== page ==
The anti-vaccination movement is regressive

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In 2000, measles was reported to have been eliminated in the United States. But in 2018 alone, almost 350 cases were reported by the Centre for Disease Control and Prevention [CDC].

In Canada, there have been multiple reported outbreaks within the past few months, several of them having been reported in the Halton region, about an hour from Waterloo.

This regression is a product of the anti-vaccination movement that is taking hold across North America.

Those who are anti-vaccination, or anti-vax for short, often see it as a matter of personal liberty in whether or not they decide to get themselves or their children vaccinated, and some just believe that vaccinations are unhealthy, which is false.

The notion of vaccinations as unhealthy can be credited to an article published in 1998 by former doctor Andrew Wakefield, who published an article claiming that vaccines caused autism.

His work was not based in any substantiation and he was ultimately stripped of his right to practice medicine.

But this lie has been perpetuated for years now, with many people failing to see its falsity.

I’d just like to point out the ignorance in the claim that vaccines cause autism. Because even if it were true, there’s nothing wrong with not being neurotypical. This lie only enforces the harmful stereotypes that surround atypical people.

Obviously, if you’re vaccinated then your chances of being immune to a disease are higher. For example, if you’ve received one dose of the measles vaccine at 12 months old, you’re 95 per cent immune.

An outbreak of measles in Disneyland in 2014 sparked a large discussion on anti-vaccination in America. Six out of the 52 people that were exposed to it had been vaccinated.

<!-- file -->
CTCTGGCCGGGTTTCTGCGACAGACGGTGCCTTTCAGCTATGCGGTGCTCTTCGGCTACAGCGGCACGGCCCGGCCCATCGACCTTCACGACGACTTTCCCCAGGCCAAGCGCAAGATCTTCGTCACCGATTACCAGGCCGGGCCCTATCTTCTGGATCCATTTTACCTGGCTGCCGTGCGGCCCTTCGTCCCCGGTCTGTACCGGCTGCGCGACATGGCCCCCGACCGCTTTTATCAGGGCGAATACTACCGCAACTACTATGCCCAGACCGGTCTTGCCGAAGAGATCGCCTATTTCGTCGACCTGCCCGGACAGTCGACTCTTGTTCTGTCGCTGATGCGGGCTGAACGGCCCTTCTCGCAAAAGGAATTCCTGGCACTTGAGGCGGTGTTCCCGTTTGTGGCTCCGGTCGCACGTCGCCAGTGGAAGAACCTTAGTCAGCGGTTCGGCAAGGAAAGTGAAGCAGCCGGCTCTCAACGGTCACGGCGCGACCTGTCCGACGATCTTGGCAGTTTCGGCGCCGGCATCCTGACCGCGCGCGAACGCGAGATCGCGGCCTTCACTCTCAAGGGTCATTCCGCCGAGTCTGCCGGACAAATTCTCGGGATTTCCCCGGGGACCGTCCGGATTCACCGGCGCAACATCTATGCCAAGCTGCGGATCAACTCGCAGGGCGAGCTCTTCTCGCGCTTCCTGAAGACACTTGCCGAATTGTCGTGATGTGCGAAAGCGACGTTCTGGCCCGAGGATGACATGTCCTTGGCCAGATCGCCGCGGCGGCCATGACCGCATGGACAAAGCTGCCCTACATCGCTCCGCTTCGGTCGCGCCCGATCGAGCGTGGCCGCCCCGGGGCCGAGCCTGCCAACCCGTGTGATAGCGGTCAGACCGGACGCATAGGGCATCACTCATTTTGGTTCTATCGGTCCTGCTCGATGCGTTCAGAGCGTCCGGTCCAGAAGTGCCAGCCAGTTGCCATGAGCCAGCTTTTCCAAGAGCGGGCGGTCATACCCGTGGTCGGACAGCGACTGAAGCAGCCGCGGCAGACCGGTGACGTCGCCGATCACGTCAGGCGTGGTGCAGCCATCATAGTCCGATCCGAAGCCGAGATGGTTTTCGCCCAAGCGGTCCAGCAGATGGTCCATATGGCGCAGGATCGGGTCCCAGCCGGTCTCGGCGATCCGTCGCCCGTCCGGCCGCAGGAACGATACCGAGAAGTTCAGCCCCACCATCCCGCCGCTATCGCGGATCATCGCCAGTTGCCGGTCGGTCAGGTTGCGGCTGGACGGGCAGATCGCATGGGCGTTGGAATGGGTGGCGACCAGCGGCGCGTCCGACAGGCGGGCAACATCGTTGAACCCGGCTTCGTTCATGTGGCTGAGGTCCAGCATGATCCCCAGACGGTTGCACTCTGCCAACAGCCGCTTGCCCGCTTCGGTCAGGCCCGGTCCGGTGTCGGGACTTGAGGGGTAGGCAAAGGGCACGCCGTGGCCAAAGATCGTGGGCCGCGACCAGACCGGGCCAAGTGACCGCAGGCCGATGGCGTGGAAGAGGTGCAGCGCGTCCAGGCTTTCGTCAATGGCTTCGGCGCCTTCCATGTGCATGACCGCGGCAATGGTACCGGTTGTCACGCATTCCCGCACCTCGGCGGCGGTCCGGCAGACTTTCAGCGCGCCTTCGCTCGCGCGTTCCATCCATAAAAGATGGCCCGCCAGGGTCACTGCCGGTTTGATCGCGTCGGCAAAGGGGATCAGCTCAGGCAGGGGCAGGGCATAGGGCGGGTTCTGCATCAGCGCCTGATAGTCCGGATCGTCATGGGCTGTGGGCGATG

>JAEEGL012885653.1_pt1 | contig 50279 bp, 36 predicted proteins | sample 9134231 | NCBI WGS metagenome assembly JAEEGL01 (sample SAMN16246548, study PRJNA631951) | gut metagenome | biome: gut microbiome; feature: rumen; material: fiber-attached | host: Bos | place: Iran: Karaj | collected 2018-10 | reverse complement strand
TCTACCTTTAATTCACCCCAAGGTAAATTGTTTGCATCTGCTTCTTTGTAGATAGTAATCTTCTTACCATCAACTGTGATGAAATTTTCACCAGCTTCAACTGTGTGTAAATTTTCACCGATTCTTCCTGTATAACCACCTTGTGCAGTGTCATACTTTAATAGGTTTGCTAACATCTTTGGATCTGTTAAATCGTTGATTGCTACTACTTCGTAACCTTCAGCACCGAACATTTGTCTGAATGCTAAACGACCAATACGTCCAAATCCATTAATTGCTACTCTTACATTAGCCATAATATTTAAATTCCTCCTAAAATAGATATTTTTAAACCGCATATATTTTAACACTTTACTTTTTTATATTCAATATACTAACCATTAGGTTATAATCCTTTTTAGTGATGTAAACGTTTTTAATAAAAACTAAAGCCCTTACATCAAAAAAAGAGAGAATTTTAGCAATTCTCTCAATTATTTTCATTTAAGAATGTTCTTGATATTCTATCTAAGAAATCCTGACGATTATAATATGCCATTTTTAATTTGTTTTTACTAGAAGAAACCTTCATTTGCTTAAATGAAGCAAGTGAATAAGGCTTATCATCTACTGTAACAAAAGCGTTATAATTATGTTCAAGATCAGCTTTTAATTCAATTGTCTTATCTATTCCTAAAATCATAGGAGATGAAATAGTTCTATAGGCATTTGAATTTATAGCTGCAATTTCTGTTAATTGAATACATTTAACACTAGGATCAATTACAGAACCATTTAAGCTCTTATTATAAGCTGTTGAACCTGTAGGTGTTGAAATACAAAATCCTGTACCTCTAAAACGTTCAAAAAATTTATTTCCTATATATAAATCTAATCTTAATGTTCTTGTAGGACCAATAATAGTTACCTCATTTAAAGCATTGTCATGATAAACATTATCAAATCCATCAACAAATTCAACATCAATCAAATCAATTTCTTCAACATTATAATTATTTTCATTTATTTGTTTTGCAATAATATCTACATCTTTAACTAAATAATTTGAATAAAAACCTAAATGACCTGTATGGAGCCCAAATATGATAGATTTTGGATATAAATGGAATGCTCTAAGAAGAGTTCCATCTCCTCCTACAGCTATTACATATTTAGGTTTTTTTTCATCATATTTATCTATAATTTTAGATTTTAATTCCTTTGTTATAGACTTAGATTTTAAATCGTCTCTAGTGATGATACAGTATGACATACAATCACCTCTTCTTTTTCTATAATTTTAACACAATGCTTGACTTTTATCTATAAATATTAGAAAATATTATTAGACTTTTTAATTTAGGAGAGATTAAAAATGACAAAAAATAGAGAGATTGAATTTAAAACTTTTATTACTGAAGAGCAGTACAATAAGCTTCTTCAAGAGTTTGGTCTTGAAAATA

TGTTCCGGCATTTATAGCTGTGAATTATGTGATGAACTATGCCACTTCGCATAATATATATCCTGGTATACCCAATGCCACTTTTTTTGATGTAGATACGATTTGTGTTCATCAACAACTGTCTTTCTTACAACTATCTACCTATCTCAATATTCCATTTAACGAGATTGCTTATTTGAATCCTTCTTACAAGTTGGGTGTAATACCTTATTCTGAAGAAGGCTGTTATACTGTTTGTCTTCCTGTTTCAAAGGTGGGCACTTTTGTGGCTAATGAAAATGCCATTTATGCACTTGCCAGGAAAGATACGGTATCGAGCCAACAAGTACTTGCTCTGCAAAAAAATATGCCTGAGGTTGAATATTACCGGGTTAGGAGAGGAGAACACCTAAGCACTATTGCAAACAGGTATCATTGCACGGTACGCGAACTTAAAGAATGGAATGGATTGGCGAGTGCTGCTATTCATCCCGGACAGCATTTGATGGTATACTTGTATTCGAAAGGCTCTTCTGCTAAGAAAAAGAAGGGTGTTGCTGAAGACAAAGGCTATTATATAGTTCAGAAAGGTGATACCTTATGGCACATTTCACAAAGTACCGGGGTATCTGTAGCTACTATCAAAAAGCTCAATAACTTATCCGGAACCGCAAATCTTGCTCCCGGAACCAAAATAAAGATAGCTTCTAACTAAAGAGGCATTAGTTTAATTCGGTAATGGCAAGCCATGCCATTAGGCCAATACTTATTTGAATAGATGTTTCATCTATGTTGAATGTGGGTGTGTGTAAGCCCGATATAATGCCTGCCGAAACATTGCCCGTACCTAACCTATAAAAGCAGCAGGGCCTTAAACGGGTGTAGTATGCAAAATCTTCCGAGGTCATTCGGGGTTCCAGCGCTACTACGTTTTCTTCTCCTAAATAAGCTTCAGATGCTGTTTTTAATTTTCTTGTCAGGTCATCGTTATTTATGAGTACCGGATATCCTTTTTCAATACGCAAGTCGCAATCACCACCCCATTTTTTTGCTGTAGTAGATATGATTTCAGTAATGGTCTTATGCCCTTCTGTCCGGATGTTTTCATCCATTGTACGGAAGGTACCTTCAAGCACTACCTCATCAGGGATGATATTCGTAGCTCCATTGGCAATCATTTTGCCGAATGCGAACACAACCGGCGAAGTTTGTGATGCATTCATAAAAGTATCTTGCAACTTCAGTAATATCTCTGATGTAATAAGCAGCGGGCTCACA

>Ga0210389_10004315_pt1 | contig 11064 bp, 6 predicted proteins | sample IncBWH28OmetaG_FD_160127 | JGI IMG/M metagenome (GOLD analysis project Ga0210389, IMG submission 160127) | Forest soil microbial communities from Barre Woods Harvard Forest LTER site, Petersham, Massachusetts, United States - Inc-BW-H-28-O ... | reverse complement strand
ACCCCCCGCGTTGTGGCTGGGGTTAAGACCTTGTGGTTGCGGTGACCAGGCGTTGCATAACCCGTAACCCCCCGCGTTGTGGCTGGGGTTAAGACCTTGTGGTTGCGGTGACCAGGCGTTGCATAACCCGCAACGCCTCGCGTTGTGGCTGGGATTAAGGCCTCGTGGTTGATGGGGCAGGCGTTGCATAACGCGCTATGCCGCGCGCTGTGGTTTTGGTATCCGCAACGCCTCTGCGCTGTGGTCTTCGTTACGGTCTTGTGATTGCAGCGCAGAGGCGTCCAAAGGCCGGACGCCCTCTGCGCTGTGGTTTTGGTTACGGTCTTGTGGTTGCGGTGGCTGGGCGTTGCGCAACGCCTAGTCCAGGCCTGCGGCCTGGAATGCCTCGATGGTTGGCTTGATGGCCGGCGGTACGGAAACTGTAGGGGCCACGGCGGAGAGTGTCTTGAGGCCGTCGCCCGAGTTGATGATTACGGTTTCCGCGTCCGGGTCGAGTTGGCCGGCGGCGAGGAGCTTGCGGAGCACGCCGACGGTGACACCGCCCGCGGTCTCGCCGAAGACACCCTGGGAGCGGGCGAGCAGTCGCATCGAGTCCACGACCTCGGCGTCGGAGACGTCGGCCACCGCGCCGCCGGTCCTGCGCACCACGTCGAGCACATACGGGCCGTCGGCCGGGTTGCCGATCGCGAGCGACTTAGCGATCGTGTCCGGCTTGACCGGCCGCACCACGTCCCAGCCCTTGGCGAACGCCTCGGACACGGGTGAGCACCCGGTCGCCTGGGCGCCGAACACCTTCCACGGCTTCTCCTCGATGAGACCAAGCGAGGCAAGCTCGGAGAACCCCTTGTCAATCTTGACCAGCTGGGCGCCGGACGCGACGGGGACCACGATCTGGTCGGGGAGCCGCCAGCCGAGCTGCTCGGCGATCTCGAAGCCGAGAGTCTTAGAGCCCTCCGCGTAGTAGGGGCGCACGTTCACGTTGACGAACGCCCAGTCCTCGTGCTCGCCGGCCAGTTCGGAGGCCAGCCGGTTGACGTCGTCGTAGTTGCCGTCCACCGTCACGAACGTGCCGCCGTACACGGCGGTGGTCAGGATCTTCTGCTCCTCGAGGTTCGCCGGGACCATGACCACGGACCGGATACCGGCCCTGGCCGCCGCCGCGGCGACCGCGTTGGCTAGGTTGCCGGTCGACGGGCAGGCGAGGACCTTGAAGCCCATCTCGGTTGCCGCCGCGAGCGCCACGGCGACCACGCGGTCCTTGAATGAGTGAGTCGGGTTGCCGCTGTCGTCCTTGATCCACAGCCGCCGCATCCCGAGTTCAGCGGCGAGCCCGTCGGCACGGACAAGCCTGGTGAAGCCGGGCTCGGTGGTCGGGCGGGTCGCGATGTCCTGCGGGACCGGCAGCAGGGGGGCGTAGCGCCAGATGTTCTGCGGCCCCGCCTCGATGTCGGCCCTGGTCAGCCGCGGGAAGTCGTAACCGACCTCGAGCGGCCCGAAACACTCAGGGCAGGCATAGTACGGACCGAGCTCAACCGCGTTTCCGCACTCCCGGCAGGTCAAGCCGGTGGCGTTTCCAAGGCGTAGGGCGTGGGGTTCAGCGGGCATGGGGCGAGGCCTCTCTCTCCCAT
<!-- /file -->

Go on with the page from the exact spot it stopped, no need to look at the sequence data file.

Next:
If a parent has the ability to decide for themselves not to get vaccinated, then fine. But dragging their children and, ultimately, the greater population into their misinformed thinking is irresponsible.

Health officials have commented on this disparity, saying that for some people, vaccinations don’t produce a strong enough antibody to completely stop the disease. These patients often have milder cases of measles, but nonetheless, they are still inflicted.

Measles are highly contagious, and are spread through direct contact, as well as through the air, or by touching objects that were recently exposed to mucous or saliva, such as doorknobs, railings or utensils.

Because it is so contagious, those who choose not to get vaccinated are irresponsible, and are a threat to public health.

Choosing not to get vaccinated is a threat to those who can’t get vaccinated, whether it be a baby who has not yet received their shot, a child who can’t receive vaccines due to health issues (i.e. cancer, or immune deficiencies) or a person who does not have access to a clinic.

Voluntarily choosing not to get vaccinated is a product of privilege and ignorance.

In North America, we are afforded the luxury of generally accessible health care, which is why measles is not considered an endemic anymore. But countries in Europe, Asia and Africa have high child mortality rates due to a lack of access to vaccinations.

In 2017, the World Health Organization reported that the rise of measles in Europe was due to the decline of vaccine coverage. If the trend of anti-vaccination were to spread to countries that are already more vulnerable, enormous populations of people could possibly spread an epidemic.

Because much of this anti-vaccine hysteria comes from parents who fail to see the benefit of vaccinating their children, they are putting their children’s health at risk.

Failing to take their children’s well-being seriously has the potential to cause serious illnesses from preventable diseases.

If a parent has the ability to decide for themselves not to get vaccinated, then fine. But dragging their children and, ultimately, the greater population into their misinformed thinking is irresponsible.

Children in North America have the right to be protected from abuse and neglect. Anti-vaccination should be classed as such. Preventing your child from getting vaccinated also violates that child’s right to personal health and welfare.

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